On February 6, 1939, upon the petition of the conciliation commissioner the judge of said United States District Court dismissed the proceeding pending in said court.
 Subsequently and on April 6, 1939, as noted, the defendant herein filed the notice of appeal. On the oral argument it was the contention of the defendant that because of the service of the stay order on the plaintiff, her attorneys, and the commissioner, the sixty-day period denoting the automatic termination of the new trial proceedings, as provided by section 660 of the Code of Civil Procedure, did not expire until March 9, 1939; therefore that the appeal was taken within the thirty days prescribed by section 939 of the same code.
Whether this contention may be accepted as correct depends on the effect to be given to the stay order pursuant to the pertinent provisions of the Bankruptcy Act.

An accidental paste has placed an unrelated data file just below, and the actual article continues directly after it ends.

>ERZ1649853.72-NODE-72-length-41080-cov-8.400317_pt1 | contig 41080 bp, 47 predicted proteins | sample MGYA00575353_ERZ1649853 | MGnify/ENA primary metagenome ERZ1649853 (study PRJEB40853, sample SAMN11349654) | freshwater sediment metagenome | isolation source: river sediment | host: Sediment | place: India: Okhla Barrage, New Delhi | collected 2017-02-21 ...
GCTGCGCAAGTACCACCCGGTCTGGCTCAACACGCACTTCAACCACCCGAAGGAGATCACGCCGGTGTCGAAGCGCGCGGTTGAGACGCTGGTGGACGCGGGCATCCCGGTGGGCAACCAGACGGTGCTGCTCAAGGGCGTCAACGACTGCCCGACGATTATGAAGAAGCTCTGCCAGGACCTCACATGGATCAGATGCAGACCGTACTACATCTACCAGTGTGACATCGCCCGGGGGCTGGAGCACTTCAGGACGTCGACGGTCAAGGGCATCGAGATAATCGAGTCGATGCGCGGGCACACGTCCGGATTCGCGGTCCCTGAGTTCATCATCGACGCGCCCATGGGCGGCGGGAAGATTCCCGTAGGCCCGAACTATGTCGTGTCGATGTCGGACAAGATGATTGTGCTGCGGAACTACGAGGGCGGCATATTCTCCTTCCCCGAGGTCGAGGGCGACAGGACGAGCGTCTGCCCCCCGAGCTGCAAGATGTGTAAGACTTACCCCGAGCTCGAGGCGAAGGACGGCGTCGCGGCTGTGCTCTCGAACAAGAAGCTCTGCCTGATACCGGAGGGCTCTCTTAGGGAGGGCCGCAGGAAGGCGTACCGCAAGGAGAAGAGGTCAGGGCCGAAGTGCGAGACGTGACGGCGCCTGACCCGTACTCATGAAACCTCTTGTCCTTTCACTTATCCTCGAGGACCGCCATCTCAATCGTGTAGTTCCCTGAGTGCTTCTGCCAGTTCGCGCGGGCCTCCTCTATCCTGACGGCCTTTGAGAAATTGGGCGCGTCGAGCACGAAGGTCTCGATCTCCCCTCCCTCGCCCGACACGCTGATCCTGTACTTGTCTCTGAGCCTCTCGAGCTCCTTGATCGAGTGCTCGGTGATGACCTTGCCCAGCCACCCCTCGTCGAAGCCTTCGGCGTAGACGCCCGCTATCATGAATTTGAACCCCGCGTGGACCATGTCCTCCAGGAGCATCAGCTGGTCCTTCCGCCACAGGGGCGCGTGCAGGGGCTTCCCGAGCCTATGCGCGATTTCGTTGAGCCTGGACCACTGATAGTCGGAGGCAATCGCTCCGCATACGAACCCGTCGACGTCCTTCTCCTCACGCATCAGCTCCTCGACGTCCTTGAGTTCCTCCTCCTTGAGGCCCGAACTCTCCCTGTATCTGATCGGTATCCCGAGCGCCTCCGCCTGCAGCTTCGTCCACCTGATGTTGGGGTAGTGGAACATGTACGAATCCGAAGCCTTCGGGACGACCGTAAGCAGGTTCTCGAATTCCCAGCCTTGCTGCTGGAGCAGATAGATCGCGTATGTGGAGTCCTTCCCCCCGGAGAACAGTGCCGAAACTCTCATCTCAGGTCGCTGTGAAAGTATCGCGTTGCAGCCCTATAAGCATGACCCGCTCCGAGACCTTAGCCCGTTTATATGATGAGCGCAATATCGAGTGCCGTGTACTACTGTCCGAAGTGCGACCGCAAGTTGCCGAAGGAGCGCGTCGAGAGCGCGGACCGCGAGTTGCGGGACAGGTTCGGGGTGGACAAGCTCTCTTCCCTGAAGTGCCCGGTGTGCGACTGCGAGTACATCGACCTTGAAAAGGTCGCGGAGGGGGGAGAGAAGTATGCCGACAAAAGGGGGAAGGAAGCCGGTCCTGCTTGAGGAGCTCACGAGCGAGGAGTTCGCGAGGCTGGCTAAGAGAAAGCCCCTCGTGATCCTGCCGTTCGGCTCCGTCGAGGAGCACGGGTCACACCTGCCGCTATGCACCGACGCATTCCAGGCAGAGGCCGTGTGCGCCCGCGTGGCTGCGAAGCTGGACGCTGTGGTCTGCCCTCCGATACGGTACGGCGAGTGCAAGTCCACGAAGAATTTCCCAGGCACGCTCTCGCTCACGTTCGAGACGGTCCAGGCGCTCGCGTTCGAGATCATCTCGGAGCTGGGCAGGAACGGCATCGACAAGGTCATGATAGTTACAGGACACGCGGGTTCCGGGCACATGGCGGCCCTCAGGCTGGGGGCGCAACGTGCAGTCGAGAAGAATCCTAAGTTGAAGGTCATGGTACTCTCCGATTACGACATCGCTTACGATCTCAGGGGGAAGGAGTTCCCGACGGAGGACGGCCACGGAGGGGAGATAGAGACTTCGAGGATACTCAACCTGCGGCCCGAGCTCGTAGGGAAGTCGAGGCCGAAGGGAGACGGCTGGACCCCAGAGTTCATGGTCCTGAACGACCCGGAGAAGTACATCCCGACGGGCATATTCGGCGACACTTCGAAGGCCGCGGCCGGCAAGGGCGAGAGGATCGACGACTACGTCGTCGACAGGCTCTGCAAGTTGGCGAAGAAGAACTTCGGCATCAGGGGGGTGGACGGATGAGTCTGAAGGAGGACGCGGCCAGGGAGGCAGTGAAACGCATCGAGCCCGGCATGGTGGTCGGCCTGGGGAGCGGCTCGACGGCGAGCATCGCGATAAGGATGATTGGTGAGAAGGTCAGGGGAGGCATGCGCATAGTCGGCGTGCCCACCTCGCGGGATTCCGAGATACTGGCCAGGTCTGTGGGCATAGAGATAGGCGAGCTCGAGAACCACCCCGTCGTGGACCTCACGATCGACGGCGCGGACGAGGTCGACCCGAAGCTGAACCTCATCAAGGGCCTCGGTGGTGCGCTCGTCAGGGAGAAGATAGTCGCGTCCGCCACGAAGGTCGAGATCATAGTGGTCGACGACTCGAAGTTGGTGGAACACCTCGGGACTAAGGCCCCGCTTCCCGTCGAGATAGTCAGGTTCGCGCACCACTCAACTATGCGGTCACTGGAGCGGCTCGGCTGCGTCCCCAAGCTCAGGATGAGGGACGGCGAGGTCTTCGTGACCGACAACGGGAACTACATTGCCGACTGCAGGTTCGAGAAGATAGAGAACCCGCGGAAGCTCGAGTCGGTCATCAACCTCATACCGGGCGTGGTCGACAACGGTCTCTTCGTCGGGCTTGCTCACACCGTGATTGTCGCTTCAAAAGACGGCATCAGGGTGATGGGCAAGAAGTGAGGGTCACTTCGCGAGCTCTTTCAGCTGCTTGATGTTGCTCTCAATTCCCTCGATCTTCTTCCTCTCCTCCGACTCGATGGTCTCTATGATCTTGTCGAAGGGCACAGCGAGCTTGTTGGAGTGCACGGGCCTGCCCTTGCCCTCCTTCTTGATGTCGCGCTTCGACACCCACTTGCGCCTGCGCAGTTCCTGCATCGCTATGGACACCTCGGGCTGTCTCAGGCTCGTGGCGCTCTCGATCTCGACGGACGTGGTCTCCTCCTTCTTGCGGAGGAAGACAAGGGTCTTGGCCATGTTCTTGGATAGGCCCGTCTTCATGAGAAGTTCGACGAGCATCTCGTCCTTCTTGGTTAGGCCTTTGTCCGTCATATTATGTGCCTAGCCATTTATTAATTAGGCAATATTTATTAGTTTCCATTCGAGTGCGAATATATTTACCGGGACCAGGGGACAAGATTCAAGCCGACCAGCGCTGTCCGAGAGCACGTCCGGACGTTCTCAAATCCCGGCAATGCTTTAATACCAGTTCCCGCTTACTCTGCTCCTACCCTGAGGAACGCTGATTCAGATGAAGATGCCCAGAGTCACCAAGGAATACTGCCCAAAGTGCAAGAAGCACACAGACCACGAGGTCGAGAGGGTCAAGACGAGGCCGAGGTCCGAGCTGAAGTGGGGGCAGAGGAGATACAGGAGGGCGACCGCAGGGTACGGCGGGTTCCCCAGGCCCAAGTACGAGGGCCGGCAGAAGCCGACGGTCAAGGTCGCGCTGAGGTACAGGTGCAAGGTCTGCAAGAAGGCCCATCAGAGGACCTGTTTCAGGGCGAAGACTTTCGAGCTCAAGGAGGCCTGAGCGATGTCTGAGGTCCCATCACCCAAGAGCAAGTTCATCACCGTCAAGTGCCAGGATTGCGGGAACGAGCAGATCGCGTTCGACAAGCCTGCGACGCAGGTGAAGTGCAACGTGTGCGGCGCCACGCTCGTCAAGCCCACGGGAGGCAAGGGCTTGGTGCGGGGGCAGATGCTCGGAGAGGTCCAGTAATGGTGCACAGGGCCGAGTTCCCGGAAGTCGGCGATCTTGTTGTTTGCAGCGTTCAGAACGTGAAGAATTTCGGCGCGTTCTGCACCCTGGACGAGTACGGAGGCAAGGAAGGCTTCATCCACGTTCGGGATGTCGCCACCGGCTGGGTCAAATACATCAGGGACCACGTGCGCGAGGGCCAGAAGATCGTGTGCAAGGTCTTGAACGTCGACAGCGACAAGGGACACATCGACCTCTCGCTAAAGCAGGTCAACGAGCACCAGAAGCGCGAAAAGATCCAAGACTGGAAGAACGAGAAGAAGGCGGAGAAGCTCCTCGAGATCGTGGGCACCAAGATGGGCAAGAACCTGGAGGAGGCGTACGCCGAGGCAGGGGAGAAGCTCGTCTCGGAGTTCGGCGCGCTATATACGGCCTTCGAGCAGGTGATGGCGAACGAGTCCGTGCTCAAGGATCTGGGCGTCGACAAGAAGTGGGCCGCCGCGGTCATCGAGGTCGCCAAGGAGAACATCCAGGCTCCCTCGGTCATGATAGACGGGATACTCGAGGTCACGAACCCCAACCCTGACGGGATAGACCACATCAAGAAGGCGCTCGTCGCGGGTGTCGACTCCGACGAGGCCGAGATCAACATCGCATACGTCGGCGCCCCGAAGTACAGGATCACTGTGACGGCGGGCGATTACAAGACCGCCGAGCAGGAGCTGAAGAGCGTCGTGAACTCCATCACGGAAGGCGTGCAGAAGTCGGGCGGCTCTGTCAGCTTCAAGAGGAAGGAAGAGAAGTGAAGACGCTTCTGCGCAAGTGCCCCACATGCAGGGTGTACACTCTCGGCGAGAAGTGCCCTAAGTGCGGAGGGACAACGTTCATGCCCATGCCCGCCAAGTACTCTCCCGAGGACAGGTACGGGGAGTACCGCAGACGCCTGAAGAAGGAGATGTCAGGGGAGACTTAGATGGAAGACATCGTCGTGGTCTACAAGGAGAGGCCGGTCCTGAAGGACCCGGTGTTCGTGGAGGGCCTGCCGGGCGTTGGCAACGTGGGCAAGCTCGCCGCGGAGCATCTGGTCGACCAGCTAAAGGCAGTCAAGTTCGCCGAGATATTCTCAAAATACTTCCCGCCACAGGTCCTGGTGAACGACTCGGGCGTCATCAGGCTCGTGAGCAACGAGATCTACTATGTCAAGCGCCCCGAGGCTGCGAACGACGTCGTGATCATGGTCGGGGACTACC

Section 75 of the Bankruptcy Act, in subdivision (n), provides that the filing of the petition "shall immediately subject the farmer and all his property, wherever located, for [14 Cal.2d 127] all the purposes of this section, to the exclusive jurisdiction of the court ...". Subdivision (o) following provides: "Except upon petition made to and granted by the judge after hearing and report by the conciliation commissioner, the following proceedings shall not be instituted, or if instituted at any time prior to the filing of a petition under this section, shall not be maintained, in any court or otherwise, against the farmer or his property, at any time after the filing of the petition under this section, and prior to the confirmation or other disposition of the composition or extension proposed by the court: ..." Then follows a list of various proceedings, amongst which appears "Proceedings for foreclosure of a mortgage on land" and "... sale or other proceedings under an execution or under any ... Mortgage". Subsection (p) reads: "The prohibitions of subsection (o) shall apply to all judicial or official proceedings in any court or under the direction of any official and shall apply to all creditors, public or private, and to all of the debtor's property wherever located. All such property shall be under the sole jurisdiction and control of the court in bankruptcy, and subject to the payment of the debtor farmer's creditors, as provided for in this section."